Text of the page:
If you were about to walk a new path or hike a new trail, you wouldn’t just walk into the woods with whatever you had on and hope to be successful. You’d prepare first. The same rule applies with jumping on the writing path when you’ve never done it before. Prepare first.
You’d look at the map to know how long the journey was, what altitude you might reach, and what kind of terrain to expect. To be really prepared, you would jump on the internet and check out what tips hikers before you might have to offer. Likely they’d make suggestions about the kind of footwear, or how much water to bring, or what kinds of clothes to wear. (I mean, sometimes it can get cool at the top of a mountain. You might want a sweater.) To be super-duper prepared (and on the safe side, especially with more challenging hikes), you would get a trail guide–someone to lead you through the woods.
If you’re new to writing a book, find a map that can help you find your way. (I happen to have one right here.) Check out free and available resources that offer tips and pointers. And don’t walk the writing path alone–find a trail guide.
See, trail maps are only good if you follow them. Tips are only good if you heed them. Tools are only useful if you have the right ones and know how to use them.
The moral of this story is if you intend to throw that all to the wind, prepare for the path ahead to be painful. But you’re not that kind of hiker (aka, aspiring author). You’re the one who wants to be prepared for the writing path. So here’s the stuff you’ll need in your backpack to be successful for the journey ahead and these are not what you might think.
The 7Ps to Put in Your Backpack:
- Permission – no one else but you needs to validate your idea or desire to write a book any more than someone giving you permission to go on a hike.
- Perseverance – the writing path can be exhilarating and also challenging or daunting at times; you’ve got to be determined to keep going no matter the terrain.
- Promise – another way of saying promise is to say commitment and not just commitment to keep going (see #2) but commitment to the writing process. A promise that you won’t cut corners or rush. A promise to write the absolutely best book you can–one you’ll be proud of. (Look. Another ‘p’ word.)
- Personal accountability – your book isn’t going to write itself and most people don’t have the budget to pay someone else to do it for them, so you better have heaps of personal accountability to keep you on the writing path, moving forward. Otherwise, your book will never get done.
- Protection – we’re not talking about weapons or rubbers here; we’re talking about self-care activities, tools, and resources so that when things get a little intense, or harried, or emotional, you have some things at your disposal to help you feel the feels and then get back on the writing path.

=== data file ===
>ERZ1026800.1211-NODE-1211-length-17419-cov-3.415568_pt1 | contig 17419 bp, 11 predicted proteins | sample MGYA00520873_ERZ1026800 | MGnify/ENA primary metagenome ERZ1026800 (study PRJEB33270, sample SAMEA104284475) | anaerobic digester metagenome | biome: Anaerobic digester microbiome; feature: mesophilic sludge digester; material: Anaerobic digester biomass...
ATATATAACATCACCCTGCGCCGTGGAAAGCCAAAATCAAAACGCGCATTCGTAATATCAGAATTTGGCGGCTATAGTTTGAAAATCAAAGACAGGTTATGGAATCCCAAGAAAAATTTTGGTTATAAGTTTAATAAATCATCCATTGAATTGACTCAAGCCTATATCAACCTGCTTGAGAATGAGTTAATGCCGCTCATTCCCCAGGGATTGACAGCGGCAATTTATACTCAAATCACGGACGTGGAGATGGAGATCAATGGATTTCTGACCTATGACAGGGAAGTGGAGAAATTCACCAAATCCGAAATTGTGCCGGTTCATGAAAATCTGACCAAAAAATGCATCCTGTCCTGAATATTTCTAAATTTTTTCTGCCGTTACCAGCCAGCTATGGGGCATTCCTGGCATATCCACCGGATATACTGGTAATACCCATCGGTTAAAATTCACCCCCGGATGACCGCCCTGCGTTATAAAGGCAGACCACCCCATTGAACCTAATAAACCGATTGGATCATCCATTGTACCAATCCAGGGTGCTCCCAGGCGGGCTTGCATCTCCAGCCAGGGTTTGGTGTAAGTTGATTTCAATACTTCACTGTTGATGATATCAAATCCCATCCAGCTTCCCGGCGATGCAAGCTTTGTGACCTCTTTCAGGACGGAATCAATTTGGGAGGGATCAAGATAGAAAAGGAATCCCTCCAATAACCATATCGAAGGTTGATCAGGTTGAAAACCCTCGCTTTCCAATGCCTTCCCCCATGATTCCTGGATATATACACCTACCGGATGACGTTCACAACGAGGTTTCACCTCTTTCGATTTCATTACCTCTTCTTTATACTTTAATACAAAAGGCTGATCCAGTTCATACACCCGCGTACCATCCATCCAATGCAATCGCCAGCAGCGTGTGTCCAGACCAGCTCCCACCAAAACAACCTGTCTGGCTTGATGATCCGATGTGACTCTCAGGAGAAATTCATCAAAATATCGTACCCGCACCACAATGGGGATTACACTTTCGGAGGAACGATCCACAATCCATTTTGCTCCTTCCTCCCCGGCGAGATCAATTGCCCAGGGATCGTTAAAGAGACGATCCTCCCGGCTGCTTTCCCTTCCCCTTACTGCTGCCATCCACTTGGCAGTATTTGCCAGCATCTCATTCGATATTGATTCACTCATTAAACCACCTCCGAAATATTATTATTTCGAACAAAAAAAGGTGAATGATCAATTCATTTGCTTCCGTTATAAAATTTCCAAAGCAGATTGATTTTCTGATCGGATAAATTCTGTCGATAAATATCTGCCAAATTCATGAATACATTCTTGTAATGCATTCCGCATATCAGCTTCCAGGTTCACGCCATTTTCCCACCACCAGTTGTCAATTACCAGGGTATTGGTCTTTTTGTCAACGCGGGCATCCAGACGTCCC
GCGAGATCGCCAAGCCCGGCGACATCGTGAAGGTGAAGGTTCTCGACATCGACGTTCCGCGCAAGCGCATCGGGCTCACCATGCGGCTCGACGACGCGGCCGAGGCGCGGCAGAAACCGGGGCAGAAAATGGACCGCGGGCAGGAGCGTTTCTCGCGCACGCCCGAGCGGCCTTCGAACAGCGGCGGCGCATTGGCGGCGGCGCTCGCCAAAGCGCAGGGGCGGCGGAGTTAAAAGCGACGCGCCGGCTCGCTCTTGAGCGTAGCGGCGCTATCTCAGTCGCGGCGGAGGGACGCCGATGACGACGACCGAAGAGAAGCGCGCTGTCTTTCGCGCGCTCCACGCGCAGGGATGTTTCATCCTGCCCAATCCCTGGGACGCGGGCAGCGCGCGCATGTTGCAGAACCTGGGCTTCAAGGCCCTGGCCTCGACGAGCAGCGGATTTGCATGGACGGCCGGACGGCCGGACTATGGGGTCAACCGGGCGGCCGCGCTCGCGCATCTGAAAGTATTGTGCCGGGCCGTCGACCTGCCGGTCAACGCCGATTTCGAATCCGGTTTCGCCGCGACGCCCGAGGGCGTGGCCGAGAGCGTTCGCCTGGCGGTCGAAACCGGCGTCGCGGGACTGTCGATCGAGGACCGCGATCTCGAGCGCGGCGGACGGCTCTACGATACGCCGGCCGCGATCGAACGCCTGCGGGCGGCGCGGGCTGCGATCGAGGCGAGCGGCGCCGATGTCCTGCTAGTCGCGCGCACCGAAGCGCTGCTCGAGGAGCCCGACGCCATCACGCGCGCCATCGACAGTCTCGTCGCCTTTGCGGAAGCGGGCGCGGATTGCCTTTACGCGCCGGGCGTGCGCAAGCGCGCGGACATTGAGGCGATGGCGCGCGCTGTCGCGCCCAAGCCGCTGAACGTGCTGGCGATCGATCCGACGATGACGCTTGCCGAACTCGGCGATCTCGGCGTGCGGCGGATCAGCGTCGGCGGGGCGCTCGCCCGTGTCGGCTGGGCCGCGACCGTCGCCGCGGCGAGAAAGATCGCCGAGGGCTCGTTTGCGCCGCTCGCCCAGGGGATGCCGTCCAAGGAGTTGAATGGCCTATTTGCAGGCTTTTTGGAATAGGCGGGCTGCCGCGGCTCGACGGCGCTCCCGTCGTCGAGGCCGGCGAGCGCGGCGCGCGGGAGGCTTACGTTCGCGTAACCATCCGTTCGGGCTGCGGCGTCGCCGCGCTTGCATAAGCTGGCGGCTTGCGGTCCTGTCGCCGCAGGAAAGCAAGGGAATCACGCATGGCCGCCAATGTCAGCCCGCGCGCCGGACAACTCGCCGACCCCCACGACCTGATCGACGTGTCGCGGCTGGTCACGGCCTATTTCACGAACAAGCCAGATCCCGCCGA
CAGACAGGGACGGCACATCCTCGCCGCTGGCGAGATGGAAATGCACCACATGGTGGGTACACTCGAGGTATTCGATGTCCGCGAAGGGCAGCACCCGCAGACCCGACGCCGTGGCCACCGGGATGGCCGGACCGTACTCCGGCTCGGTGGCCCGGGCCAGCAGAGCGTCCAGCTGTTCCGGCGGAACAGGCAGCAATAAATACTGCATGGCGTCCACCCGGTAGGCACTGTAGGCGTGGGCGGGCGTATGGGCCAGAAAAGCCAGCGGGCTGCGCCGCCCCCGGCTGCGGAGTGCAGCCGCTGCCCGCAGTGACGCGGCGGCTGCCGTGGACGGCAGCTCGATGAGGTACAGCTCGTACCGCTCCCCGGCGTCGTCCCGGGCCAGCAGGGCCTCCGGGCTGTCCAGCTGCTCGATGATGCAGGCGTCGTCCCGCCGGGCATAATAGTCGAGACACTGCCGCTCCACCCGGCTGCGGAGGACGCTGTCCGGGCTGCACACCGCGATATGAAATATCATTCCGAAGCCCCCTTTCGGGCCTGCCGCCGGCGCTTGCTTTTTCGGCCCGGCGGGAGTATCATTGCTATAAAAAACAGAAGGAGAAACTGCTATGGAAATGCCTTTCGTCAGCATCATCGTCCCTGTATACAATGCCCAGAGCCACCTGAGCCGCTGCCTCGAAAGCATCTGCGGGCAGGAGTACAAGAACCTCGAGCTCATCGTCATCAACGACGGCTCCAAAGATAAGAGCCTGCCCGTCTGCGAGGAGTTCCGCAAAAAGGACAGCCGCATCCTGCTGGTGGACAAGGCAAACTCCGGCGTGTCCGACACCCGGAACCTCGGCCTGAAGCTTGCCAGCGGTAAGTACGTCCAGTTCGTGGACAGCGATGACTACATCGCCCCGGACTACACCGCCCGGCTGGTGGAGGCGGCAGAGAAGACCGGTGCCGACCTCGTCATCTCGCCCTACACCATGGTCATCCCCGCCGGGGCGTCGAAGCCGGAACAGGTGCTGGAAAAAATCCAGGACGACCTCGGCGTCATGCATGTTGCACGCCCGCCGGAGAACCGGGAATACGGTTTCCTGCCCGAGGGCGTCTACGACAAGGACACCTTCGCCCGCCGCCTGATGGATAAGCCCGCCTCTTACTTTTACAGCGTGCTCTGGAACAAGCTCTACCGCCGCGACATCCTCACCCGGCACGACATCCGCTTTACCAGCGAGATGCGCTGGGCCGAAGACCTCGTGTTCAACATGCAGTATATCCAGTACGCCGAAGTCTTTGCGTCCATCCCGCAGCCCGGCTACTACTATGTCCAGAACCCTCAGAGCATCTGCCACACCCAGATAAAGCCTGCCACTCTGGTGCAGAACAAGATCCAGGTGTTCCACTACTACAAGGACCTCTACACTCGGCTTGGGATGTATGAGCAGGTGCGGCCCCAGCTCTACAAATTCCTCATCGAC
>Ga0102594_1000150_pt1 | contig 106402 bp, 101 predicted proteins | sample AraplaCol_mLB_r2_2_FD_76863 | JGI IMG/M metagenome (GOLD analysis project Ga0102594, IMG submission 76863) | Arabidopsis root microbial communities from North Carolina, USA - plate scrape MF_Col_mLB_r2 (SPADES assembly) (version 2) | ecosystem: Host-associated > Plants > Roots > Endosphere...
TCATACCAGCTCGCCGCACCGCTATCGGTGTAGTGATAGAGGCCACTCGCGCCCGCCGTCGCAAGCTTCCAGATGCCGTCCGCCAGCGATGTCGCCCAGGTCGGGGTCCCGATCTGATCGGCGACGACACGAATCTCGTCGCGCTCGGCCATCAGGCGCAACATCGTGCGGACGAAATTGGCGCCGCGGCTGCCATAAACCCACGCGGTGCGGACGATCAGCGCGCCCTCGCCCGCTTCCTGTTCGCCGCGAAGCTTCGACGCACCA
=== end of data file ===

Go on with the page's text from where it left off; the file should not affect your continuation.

- People – we all need the original fangirl or fanboy, at least one person who has our back and will encourage us to keep going, or listen to or read a few lines here or there. We might not need anyone else’s permission to pursue our book dream but we do need at least one supportive loved one we can rely on as we go on the journey.
- Professional Guidance – Don’t go into dark woods alone at night. Don’t swim in shark infested waters. Don’t write alone or go on the writing path without the help of a professional somewhere along the way. You will need experts at some point to produce a wonderful book.
I’m sure you were expecting pencils and erasers or a good computer and Word (or Google Docs) to be on the list of tools. There are a few ‘p’ words among those things. But these are obvious and they’re more instruments to me, something you have to physically manipulate in order to get a result.
The tools I want you to have are less tangible and yet far more important. Because if you don’t have permission, perseverance, promise, personal accountability, protection, people, or professional guidance you’ll never actually use your pencil or Word/Google Docs. You’ll never actually pen your book or reach publication. Comprende?
And, word to the wise, here are some things you should figure out how to shed or pull off when you need to lighten your load: the idea that you have nothing important to say, the doubt about your ability to write a book, any sense of urgency that you need to get it done fast, the action of skipping steps, and the focus on external validations like bestseller statuses and awards. All this shit weighs you down and extends your writing path by a lot of extra miles.
You’ve got plenty of important things to say. You have plenty of skills that make you capable of saying them. There is no rush or hurry in getting your book out there – the world has already existed a long time without it and can exist a little longer. Skipping steps and cutting corners only cheapens and diminishes your final piece. You want to focus on the impact your book has made on you and what it will make on others–no bestseller status or award can truly capture the way your book has made you or someone else feel.
Pack the right things in your backpack before you hit the writing path, and lose the shit that won’t serve you on your way.
If you’re looking for a container where you are given permission to write, are surrounded by awesome people who are on the writing path, too, and are guided by a professional who knows her stuff and can teach you how to know yours, check out The Writing Bar.
The Writing Bar is a monthly writing workshop subscription that combines writing instruction, writing time, writing coaching, and writing community all in one place. You’ll strengthen your writing skills and confidence. You’ll learn more about what it means to become an author. It’s the prep work to get you fit as a fiddle for the big hike up ahead—writing your book.